Any final celebrations to share in from the nomination list? Any differing predictions on assumed front-runners?
Andreas: Oh, I think I agree with you on your police work there, Lou. The Best Picture winner will probably have Congress or a CGI tiger; the Original Screenplay winner will probably be disturbing and violent; I will probably gloat about not being Jeff Wells. Any surprises that strike will still lie within the extremely narrow parameters prescribed by the Academy’s taste. Unless, of course, all the Best Actress nominees merge Voltron-style into a giant Robo-Weisz and silence Seth MacFarlane midway through the ceremony… but no, I’d better keep my expectations in check. Maybe Mesdames Chastain and Lawrence can settle their stalemate by measuring who’s the more radiant? Or perhaps Joaquin Phoenix and Bradley Cooper, given their onscreen penchants for spontaneous violence, can start a brawl in the aisles? I don’t know; I’m just spitballing here.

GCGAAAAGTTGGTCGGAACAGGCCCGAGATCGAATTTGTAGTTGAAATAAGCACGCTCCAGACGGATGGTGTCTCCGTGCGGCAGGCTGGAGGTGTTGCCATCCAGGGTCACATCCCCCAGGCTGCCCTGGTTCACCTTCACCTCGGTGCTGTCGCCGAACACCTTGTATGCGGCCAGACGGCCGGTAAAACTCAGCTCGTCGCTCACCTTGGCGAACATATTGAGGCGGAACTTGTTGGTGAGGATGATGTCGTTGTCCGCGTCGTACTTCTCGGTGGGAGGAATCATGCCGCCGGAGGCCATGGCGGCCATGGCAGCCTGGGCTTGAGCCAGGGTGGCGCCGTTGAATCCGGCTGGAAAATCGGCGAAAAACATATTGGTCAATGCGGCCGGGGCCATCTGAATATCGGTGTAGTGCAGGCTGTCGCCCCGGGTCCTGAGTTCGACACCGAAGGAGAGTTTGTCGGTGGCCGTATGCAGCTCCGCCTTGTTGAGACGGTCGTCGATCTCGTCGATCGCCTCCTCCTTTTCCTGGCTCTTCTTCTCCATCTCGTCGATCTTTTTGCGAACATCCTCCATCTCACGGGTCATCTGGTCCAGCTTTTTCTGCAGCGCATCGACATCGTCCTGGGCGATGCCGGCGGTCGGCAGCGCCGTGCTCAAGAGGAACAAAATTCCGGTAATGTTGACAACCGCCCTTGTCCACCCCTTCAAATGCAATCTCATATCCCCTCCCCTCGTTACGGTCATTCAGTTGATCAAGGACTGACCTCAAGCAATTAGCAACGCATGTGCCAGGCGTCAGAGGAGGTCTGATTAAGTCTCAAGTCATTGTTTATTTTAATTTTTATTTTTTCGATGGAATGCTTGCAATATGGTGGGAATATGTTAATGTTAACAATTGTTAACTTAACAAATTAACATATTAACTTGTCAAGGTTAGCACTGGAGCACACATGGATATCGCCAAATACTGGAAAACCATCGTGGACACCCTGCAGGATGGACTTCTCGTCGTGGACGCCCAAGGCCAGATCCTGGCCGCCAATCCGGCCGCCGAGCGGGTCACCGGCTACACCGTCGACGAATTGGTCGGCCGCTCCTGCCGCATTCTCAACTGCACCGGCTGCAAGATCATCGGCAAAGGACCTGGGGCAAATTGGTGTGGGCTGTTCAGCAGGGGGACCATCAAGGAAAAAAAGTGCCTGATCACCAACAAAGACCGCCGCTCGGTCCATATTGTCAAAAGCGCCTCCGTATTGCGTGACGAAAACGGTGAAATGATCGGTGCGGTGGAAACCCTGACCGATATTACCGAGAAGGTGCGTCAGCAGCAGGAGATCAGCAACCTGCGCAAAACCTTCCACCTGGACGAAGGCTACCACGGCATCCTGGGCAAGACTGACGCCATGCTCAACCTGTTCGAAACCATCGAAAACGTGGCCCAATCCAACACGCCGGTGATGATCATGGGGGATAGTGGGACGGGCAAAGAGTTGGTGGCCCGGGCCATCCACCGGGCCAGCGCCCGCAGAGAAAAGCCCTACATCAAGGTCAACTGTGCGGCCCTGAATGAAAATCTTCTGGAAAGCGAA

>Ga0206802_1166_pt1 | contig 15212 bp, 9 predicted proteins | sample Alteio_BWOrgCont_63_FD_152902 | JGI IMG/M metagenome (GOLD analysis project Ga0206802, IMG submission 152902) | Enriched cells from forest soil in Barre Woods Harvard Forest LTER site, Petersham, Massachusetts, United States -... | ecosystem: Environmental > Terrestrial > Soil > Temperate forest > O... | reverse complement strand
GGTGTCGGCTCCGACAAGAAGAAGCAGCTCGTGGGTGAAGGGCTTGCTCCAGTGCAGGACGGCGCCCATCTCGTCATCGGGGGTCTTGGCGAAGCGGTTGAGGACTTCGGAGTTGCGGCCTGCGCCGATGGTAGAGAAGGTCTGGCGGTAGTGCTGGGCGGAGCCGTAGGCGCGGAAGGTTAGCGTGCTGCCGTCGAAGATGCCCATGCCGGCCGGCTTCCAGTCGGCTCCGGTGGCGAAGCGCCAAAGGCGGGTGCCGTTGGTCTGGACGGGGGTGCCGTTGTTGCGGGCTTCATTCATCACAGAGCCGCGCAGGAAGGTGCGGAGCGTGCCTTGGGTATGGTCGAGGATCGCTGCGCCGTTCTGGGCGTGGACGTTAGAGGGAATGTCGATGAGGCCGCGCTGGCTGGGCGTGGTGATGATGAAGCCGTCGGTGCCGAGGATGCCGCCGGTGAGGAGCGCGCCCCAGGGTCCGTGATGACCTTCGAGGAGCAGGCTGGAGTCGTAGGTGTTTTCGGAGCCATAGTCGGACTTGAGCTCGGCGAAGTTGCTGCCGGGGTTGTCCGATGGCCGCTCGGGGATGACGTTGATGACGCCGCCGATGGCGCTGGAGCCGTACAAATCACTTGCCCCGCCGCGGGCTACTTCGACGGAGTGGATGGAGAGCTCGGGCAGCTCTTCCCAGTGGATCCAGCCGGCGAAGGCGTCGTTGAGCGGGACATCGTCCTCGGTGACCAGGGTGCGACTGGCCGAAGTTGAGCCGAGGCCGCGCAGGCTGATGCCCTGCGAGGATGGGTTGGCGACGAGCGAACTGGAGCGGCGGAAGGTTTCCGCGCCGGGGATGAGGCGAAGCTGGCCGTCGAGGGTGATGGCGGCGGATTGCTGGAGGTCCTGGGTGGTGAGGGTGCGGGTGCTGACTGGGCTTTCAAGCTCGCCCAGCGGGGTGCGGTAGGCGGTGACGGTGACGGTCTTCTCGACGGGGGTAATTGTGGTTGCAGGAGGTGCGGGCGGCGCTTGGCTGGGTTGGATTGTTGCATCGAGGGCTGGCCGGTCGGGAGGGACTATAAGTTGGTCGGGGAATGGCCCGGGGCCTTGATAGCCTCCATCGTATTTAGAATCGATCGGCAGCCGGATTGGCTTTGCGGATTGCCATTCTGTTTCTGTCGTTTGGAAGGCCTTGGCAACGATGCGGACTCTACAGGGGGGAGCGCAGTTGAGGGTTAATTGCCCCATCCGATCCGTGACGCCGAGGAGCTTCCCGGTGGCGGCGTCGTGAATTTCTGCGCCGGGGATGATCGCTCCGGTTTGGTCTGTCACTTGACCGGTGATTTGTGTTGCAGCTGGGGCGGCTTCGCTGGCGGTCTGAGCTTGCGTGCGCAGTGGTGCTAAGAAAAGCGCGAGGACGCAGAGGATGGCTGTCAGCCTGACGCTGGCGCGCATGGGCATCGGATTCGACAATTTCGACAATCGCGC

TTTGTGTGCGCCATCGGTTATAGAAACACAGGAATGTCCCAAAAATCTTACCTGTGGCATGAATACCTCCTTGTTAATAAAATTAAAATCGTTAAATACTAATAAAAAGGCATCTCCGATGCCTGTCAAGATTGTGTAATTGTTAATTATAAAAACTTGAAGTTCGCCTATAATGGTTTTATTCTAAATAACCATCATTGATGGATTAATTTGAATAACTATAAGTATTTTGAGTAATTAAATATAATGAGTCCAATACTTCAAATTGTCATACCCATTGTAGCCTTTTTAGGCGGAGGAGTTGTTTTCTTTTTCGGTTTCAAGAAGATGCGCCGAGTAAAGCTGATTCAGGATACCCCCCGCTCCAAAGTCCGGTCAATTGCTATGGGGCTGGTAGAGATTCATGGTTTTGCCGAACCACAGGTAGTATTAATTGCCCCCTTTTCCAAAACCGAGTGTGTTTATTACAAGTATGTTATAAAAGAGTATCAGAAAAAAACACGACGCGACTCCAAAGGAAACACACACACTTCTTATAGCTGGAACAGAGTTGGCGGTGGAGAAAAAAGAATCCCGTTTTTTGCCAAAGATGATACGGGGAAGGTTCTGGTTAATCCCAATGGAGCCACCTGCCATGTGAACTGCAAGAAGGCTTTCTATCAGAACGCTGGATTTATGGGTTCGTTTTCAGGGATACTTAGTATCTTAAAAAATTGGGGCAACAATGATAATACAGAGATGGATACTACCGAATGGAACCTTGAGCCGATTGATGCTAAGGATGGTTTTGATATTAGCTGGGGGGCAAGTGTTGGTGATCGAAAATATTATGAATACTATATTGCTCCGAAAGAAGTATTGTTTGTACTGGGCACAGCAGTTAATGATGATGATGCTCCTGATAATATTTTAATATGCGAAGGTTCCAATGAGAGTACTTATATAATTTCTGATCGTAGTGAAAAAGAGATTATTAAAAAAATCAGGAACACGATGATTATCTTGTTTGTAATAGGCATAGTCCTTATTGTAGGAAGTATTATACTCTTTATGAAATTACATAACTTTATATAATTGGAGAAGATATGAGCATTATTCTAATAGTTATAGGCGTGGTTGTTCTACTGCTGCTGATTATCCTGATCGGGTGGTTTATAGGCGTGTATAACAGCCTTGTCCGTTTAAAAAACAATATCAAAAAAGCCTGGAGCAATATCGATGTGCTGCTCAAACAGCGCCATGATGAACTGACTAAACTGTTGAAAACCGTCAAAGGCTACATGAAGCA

As for celebration, I don’t think I can overstate how cool it is that the guy who directed The Piano Teacher is now an Oscar favorite. Or that a clip played during the ceremony might contain the line “I love you, but you don’t know what you’re talking about.” Like I was saying yesterday, these mini-victories are what make all the whining and statistical wankery worthwhile. It’s yet another long shot, but maybe these Academy Awards will serve as some kid’s first introduction to great latter-day filmmakers like Haneke, Wes or Paul Thomas Anderson, Ang Lee, and Kathryn Bigelow. Sometimes—OK, most of the time—it feels like any real criticism or movie love are purely incidental to Oscar culture. But the awful truth is that the Oscars are always going to be here, looming like 2001‘s Monolith over these first couple months of the moviegoing year. Might as well do something valuable with them or, failing that, have a little fun.
Were you surprised or bored by the nominations? Any small victories? Any major snubs? Let us know in the comments below!